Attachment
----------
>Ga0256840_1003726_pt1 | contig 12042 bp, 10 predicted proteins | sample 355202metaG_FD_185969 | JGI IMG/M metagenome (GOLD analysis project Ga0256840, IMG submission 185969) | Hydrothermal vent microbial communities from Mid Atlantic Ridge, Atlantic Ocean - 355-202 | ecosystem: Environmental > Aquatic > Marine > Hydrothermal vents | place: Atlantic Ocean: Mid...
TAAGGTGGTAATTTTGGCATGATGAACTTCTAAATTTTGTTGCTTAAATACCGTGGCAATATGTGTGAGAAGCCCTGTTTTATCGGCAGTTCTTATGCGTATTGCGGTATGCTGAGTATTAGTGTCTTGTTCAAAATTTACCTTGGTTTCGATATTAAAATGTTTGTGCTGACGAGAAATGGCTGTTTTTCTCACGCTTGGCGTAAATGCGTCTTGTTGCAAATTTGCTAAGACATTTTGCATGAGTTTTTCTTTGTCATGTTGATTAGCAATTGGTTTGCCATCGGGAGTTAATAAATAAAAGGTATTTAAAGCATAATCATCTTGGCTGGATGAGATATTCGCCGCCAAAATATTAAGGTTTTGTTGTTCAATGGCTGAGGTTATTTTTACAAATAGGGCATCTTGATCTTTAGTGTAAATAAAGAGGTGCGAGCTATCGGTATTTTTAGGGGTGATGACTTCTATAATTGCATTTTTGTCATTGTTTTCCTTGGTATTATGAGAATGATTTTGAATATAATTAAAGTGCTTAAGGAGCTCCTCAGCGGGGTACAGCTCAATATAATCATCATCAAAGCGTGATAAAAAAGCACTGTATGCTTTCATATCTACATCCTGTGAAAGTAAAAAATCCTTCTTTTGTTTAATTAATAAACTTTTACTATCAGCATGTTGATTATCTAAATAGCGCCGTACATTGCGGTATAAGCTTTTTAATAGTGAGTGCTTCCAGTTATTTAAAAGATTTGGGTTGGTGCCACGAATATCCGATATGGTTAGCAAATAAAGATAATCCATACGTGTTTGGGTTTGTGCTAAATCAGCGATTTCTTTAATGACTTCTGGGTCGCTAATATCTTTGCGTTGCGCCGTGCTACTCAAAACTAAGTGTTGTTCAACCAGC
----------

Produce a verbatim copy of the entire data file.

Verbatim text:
>Ga0256840_1003726_pt1 | contig 12042 bp, 10 predicted proteins | sample 355202metaG_FD_185969 | JGI IMG/M metagenome (GOLD analysis project Ga0256840, IMG submission 185969) | Hydrothermal vent microbial communities from Mid Atlantic Ridge, Atlantic Ocean - 355-202 | ecosystem: Environmental > Aquatic > Marine > Hydrothermal vents | place: Atlantic Ocean: Mid...
TAAGGTGGTAATTTTGGCATGATGAACTTCTAAATTTTGTTGCTTAAATACCGTGGCAATATGTGTGAGAAGCCCTGTTTTATCGGCAGTTCTTATGCGTATTGCGGTATGCTGAGTATTAGTGTCTTGTTCAAAATTTACCTTGGTTTCGATATTAAAATGTTTGTGCTGACGAGAAATGGCTGTTTTTCTCACGCTTGGCGTAAATGCGTCTTGTTGCAAATTTGCTAAGACATTTTGCATGAGTTTTTCTTTGTCATGTTGATTAGCAATTGGTTTGCCATCGGGAGTTAATAAATAAAAGGTATTTAAAGCATAATCATCTTGGCTGGATGAGATATTCGCCGCCAAAATATTAAGGTTTTGTTGTTCAATGGCTGAGGTTATTTTTACAAATAGGGCATCTTGATCTTTAGTGTAAATAAAGAGGTGCGAGCTATCGGTATTTTTAGGGGTGATGACTTCTATAATTGCATTTTTGTCATTGTTTTCCTTGGTATTATGAGAATGATTTTGAATATAATTAAAGTGCTTAAGGAGCTCCTCAGCGGGGTACAGCTCAATATAATCATCATCAAAGCGTGATAAAAAAGCACTGTATGCTTTCATATCTACATCCTGTGAAAGTAAAAAATCCTTCTTTTGTTTAATTAATAAACTTTTACTATCAGCATGTTGATTATCTAAATAGCGCCGTACATTGCGGTATAAGCTTTTTAATAGTGAGTGCTTCCAGTTATTTAAAAGATTTGGGTTGGTGCCACGAATATCCGATATGGTTAGCAAATAAAGATAATCCATACGTGTTTGGGTTTGTGCTAAATCAGCGATTTCTTTAATGACTTCTGGGTCGCTAATATCTTTGCGTTGCGCCGTGCTACTCAAAACTAAGTGTTGTTCAACCAGC